The femme fatale break taboos and it is not only a cinematographic character that cheats, kills or steals, but an intelligent woman who uses the weapons at her disposal (her sexuality, her beauty and even her false love), to achieve a purpose that, yes, can end up in destruction.

Rita Hayworth in "The Lady of Shanghai"

When the femme fatale became a feminist

What Hollywood did not know is that the shot was going to go through the butt. They created it to show women that women's "sins" end up being paid, and looking for them to embrace the kind of life the woman led before the war.

Lana Turner in "The Postman Always Calls Twice"

But that ambitious character, sometimes a liar and vindictive, was also free. La femme fatale decided to be the owner and mistress of her own sexuality, of her desires and of her body. They moved away from the place that socially belonged to the woman and moved away from the idea of ​​a housewife lover to cling to her own destiny, independent of that traditional and corseted life of the woman of the time.

They were not tied to an almost forced motherhood at the time. Fatal women decided on motherhood, and refused to take it as the only way to be happy, revealing how it had not been seen so far in Hollywood.

Jane Russell in "The Outlaw"

They were dangerous, yes, but also bold, brave and determined. Selfish, as the man had been in the movies for years, and dangerous, because the character of femme fatale It is as beautiful as it is intelligent. He smokes like a man, and hides his intentions behind the smoke of a cigarette that until then had been a man's thing. Drink whiskey and decide what to wear. If they had organized, they would have caused a revolution.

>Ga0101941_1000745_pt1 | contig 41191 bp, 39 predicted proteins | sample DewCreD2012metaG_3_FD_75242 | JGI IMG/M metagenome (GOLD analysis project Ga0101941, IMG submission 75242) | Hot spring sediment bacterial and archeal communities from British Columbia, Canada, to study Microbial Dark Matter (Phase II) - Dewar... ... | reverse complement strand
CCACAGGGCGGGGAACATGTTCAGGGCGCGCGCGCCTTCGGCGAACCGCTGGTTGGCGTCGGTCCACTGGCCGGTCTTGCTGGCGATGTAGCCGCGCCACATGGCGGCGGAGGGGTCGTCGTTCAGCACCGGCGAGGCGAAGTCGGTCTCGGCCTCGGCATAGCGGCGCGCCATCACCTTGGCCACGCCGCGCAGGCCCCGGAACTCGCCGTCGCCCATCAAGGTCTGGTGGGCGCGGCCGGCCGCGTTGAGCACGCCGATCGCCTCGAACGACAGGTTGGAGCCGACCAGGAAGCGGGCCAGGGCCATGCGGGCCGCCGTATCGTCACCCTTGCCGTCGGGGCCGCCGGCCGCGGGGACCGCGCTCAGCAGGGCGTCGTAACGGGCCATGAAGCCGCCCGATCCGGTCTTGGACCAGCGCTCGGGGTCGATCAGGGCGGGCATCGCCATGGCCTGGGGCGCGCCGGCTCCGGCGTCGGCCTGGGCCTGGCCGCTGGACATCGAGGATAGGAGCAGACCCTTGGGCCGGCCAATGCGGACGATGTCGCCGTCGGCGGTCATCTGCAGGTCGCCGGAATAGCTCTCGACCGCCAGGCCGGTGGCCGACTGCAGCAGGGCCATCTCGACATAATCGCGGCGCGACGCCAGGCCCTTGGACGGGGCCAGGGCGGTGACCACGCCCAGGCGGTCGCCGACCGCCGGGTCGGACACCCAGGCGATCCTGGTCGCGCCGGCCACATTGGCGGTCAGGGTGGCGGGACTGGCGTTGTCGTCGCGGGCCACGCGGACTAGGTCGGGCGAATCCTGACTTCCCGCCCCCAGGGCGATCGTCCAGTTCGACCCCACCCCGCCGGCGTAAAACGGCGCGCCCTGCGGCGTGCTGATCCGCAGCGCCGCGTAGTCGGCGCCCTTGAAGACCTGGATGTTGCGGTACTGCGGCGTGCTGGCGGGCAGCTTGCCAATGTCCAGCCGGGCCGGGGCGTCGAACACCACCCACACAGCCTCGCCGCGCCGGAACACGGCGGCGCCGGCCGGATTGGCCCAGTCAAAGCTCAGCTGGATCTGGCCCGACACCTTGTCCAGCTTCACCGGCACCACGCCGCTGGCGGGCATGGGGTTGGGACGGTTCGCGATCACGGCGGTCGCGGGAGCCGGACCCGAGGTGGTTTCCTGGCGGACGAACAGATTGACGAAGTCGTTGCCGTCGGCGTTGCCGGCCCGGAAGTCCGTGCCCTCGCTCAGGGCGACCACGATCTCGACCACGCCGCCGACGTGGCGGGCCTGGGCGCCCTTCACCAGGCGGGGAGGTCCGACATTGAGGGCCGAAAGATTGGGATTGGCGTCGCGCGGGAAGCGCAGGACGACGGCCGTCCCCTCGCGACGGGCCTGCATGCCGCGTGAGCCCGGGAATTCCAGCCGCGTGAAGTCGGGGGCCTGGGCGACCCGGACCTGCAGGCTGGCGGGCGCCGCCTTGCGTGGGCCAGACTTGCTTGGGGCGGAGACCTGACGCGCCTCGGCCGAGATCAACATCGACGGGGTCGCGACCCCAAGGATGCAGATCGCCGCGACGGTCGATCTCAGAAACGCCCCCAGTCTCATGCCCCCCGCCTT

And in a way they did it. The women stopped seeing themselves only as home accessories and such was the impact of this new woman released that 1946, the US lived more 610,000 divorces, as Inés Alberdi points out in his book History and sociology of divorce in Spain. Chance or awakening feminist? No doubt the woman discovered that she not only had a place in the kitchen, but that they were powerful and could decide.

The most iconic femme fatale in the history of black cinema

Ava Gardner and Burt Lancaster in Los Asesinos

Since Mary Astor in The Maltese Falcon in 1941 until Margot Robbie playing Annie in Terminal in 2017. There are many women who have embodied the femme fatale and many that have become part of the history of cinema, such as Rita Hayworth in Gilda (1946) or in Shanghai lady (1947), Lana Turner in the postman Always calls two times (1946), Jane Russell in The outlaw (1943), Joan Bennett in Scarlet street (1945) or Ava gardner in The murderers (1946).

Before them, European actresses like Marlene Dietrich, in The blue angel and "they are a precedent of the femme fatales, devastating with the sexual conventions of the time", as John Tones of Espinof explains to us

Sharon stone in Basic Instinct (1992), is another of the women who played a femme fatale. After the boom they lived in the 40s, it was during the 80s and 90s when this character reappeared, more evil and with more sexual energy than before. The writer Catherine Tramell and her mythical cross leg during a police interrogation is an example of how the femme fatale He uses his sexuality as a weapon to achieve his purposes.

Kathleen Turner in Fire in the body (1981), or Demi moore in Bullying (1994) are two more examples of this type of character.

Kathleen Turner and William Hurt in "Fire in the body"

Though the femme fatale It is not a real portrait of the feminist womanIt was a revelation for the traditional American woman who saw other forms of life in the character. An example that served to awaken that hunger for freedom and break taboos that enveloped women in a time when they should be mothers and wives, but longed to say.

Why the femme fatale of black cinema owns her life and feels complete by herself, without needing a husband and children to order pancakes on Sunday mornings.

Photo | Scarlett Street, The Lady of Shanghai, Pixabay

World History of Cinema I: United States I: 1